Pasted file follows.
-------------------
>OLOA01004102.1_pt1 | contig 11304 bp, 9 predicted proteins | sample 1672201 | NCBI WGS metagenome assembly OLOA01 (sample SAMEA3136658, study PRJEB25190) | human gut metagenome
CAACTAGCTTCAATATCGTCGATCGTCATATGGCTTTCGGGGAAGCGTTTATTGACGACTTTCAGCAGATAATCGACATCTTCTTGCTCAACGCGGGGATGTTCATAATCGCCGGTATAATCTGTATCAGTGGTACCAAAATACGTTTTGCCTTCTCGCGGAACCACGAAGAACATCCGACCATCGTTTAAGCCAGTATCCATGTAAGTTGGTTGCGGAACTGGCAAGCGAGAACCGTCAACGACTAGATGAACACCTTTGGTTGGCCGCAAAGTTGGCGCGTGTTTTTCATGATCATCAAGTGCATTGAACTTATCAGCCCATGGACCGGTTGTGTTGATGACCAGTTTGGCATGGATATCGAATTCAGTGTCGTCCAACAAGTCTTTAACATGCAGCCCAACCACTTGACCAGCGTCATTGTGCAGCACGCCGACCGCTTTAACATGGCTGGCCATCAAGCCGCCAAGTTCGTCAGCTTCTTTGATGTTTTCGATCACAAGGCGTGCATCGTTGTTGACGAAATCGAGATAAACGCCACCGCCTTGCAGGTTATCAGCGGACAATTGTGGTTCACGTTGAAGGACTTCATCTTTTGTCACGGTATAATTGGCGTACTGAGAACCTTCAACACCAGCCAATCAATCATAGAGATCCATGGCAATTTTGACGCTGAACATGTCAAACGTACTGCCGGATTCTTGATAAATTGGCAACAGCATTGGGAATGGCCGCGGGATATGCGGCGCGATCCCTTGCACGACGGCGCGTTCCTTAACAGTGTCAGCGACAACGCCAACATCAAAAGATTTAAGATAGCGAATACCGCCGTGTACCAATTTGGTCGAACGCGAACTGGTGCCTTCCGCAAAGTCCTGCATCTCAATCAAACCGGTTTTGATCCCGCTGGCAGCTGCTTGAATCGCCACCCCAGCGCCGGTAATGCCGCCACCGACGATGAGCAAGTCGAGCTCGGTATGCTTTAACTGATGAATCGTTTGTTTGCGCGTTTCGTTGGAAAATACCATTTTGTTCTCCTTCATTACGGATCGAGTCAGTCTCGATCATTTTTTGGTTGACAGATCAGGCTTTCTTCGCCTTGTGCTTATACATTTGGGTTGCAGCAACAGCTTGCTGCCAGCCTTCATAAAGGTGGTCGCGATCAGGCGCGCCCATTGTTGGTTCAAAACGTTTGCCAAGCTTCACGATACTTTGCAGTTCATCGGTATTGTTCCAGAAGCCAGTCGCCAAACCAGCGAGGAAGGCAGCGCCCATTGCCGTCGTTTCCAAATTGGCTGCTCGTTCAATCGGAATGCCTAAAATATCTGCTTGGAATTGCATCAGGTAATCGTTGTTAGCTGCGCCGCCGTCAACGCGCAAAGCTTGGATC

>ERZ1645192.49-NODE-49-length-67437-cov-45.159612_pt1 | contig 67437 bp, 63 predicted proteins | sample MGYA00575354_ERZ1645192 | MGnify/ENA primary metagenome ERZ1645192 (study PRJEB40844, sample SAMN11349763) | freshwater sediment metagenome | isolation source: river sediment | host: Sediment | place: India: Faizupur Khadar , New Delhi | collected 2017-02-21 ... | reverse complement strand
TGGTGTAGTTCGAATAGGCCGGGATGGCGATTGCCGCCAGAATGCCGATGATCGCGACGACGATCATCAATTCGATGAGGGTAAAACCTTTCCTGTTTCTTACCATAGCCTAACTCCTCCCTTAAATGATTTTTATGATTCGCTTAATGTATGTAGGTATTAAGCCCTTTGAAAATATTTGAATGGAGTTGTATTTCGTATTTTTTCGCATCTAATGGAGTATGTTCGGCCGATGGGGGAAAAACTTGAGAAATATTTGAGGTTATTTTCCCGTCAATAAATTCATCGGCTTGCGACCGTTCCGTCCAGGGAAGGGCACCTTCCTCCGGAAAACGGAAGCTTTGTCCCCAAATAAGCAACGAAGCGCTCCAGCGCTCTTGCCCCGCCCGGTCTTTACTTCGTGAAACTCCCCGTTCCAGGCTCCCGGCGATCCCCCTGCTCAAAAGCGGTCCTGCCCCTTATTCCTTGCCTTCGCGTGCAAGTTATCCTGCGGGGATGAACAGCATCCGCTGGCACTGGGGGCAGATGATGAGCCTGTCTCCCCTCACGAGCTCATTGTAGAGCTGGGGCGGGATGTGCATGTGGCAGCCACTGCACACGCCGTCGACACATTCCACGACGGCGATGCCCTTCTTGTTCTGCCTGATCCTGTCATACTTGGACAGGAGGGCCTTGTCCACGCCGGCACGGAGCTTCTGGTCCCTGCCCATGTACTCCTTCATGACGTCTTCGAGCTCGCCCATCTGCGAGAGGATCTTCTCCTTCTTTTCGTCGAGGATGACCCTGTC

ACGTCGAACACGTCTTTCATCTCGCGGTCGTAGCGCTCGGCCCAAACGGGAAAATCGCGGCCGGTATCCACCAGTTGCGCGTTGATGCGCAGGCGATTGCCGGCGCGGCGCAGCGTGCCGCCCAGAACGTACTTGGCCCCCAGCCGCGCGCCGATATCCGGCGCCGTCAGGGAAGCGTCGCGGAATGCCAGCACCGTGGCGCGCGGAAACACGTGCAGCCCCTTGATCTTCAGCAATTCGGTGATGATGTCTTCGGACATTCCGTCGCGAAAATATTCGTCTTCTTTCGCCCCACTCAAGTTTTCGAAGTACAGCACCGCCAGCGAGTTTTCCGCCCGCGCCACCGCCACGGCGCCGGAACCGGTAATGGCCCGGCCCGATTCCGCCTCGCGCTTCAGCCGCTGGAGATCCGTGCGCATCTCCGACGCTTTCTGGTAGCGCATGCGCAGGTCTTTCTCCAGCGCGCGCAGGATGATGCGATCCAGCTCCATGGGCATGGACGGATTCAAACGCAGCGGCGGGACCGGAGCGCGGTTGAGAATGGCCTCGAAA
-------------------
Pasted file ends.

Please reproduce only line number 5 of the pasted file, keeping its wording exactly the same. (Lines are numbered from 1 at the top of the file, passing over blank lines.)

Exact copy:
ACGTCGAACACGTCTTTCATCTCGCGGTCGTAGCGCTCGGCCCAAACGGGAAAATCGCGGCCGGTATCCACCAGTTGCGCGTTGATGCGCAGGCGATTGCCGGCGCGGCGCAGCGTGCCGCCCAGAACGTACTTGGCCCCCAGCCGCGCGCCGATATCCGGCGCCGTCAGGGAAGCGTCGCGGAATGCCAGCACCGTGGCGCGCGGAAACACGTGCAGCCCCTTGATCTTCAGCAATTCGGTGATGATGTCTTCGGACATTCCGTCGCGAAAATATTCGTCTTCTTTCGCCCCACTCAAGTTTTCGAAGTACAGCACCGCCAGCGAGTTTTCCGCCCGCGCCACCGCCACGGCGCCGGAACCGGTAATGGCCCGGCCCGATTCCGCCTCGCGCTTCAGCCGCTGGAGATCCGTGCGCATCTCCGACGCTTTCTGGTAGCGCATGCGCAGGTCTTTCTCCAGCGCGCGCAGGATGATGCGATCCAGCTCCATGGGCATGGACGGATTCAAACGCAGCGGCGGGACCGGAGCGCGGTTGAGAATGGCCTCGAAA